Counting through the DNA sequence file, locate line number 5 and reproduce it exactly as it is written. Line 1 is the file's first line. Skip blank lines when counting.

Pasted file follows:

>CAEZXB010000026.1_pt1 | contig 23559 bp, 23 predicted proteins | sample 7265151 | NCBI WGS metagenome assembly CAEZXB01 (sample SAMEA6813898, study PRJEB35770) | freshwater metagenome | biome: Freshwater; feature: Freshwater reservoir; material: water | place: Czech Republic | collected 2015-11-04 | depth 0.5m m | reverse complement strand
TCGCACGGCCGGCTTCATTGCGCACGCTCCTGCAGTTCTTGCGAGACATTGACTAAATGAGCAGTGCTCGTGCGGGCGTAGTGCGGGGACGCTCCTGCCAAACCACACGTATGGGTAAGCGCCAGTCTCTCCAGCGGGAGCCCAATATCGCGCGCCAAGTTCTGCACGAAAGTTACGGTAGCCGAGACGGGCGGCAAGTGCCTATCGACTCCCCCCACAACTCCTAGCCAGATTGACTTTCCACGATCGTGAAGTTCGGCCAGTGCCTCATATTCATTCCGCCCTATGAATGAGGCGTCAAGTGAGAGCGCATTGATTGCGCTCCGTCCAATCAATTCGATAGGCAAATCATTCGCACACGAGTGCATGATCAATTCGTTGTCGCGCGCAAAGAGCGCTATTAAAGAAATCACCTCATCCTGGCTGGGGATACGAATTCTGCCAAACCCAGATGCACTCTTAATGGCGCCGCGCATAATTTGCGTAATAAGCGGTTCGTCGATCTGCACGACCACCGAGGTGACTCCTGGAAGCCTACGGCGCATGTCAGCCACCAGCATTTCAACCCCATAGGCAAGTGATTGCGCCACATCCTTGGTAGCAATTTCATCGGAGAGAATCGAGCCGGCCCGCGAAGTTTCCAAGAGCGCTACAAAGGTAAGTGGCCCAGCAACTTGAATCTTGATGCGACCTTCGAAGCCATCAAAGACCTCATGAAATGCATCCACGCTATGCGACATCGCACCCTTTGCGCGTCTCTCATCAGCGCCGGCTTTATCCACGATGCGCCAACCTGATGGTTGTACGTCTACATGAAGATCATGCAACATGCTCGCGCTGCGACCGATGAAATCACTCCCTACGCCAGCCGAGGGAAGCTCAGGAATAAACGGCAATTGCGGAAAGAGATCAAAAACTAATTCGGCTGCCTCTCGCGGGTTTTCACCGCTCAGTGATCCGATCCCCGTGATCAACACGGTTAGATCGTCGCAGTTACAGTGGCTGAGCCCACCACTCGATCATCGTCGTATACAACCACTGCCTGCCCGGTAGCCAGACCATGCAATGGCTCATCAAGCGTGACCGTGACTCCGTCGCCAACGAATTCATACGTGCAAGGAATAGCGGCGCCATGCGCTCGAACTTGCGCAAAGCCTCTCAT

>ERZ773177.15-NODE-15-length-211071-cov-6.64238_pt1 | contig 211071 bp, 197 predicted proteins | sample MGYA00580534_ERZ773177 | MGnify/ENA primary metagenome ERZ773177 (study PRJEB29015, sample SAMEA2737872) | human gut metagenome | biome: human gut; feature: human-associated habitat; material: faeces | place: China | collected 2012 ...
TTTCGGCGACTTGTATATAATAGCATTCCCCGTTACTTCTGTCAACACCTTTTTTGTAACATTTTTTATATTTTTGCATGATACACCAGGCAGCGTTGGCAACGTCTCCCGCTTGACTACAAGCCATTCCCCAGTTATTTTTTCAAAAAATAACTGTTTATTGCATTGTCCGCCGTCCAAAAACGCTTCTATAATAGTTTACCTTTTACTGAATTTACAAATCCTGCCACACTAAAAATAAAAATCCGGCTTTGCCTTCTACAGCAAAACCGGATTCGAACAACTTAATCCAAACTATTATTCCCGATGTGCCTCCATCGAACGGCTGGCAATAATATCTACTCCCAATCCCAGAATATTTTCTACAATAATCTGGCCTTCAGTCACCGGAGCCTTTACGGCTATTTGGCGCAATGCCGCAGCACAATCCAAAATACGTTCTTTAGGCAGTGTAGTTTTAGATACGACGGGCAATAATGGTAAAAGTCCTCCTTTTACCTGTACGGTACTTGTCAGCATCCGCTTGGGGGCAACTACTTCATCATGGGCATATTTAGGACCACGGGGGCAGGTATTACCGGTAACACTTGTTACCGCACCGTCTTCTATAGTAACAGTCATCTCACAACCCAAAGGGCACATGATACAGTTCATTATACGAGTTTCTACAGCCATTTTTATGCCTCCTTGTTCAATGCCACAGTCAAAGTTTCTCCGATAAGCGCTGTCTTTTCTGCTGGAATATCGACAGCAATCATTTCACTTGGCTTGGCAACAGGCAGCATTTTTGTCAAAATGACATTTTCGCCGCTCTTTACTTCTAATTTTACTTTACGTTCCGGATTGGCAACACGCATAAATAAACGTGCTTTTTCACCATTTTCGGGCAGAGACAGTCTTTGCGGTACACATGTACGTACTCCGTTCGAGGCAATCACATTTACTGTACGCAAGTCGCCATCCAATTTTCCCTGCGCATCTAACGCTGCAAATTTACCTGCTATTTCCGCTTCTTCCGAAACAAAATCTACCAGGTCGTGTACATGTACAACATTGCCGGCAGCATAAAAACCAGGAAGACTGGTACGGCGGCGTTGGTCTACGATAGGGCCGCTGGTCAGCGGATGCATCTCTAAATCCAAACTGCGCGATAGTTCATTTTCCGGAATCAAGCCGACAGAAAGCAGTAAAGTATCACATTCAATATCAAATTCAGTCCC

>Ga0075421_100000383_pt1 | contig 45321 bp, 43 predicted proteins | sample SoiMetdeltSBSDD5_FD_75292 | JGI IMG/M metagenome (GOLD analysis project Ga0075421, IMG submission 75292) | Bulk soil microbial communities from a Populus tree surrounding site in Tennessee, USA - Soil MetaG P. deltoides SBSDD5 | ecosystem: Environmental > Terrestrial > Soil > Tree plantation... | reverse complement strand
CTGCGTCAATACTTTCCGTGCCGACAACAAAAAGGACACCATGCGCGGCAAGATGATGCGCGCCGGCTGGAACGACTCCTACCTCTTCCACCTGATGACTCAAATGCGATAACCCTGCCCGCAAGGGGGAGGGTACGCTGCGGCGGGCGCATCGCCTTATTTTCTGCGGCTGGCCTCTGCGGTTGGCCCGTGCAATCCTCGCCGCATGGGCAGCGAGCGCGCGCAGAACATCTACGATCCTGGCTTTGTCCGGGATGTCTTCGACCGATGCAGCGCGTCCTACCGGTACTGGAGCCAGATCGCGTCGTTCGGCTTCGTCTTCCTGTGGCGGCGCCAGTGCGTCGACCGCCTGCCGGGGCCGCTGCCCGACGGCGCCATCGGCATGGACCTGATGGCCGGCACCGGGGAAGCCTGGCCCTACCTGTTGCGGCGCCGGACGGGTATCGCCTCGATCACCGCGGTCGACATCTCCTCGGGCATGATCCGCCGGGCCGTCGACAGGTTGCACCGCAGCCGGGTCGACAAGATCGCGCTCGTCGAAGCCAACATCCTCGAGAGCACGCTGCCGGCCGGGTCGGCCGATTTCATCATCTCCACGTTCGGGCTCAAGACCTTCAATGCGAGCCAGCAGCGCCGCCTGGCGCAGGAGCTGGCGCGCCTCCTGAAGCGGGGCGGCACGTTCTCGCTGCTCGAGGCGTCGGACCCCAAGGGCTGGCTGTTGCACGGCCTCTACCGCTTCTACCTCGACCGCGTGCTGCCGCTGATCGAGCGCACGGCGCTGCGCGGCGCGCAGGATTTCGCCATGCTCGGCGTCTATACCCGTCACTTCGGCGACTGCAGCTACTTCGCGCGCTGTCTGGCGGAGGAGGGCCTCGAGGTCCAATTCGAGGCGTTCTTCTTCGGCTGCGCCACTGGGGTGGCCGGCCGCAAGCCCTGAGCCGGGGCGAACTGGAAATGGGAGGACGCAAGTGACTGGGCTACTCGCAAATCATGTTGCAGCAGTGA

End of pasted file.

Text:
>Ga0075421_100000383_pt1 | contig 45321 bp, 43 predicted proteins | sample SoiMetdeltSBSDD5_FD_75292 | JGI IMG/M metagenome (GOLD analysis project Ga0075421, IMG submission 75292) | Bulk soil microbial communities from a Populus tree surrounding site in Tennessee, USA - Soil MetaG P. deltoides SBSDD5 | ecosystem: Environmental > Terrestrial > Soil > Tree plantation... | reverse complement strand